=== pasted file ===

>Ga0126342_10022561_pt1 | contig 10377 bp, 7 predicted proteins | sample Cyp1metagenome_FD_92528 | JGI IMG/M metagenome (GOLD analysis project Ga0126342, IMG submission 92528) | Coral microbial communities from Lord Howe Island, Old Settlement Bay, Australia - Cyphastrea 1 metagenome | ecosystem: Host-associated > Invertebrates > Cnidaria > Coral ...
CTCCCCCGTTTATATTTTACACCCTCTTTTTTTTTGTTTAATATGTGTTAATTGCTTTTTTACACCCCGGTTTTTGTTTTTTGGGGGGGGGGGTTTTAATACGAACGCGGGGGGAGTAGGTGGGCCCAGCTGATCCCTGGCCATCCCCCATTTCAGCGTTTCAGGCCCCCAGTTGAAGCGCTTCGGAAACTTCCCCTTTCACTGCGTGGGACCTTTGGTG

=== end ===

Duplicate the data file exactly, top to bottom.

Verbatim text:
>Ga0126342_10022561_pt1 | contig 10377 bp, 7 predicted proteins | sample Cyp1metagenome_FD_92528 | JGI IMG/M metagenome (GOLD analysis project Ga0126342, IMG submission 92528) | Coral microbial communities from Lord Howe Island, Old Settlement Bay, Australia - Cyphastrea 1 metagenome | ecosystem: Host-associated > Invertebrates > Cnidaria > Coral ...
CTCCCCCGTTTATATTTTACACCCTCTTTTTTTTTGTTTAATATGTGTTAATTGCTTTTTTACACCCCGGTTTTTGTTTTTTGGGGGGGGGGGTTTTAATACGAACGCGGGGGGAGTAGGTGGGCCCAGCTGATCCCTGGCCATCCCCCATTTCAGCGTTTCAGGCCCCCAGTTGAAGCGCTTCGGAAACTTCCCCTTTCACTGCGTGGGACCTTTGGTG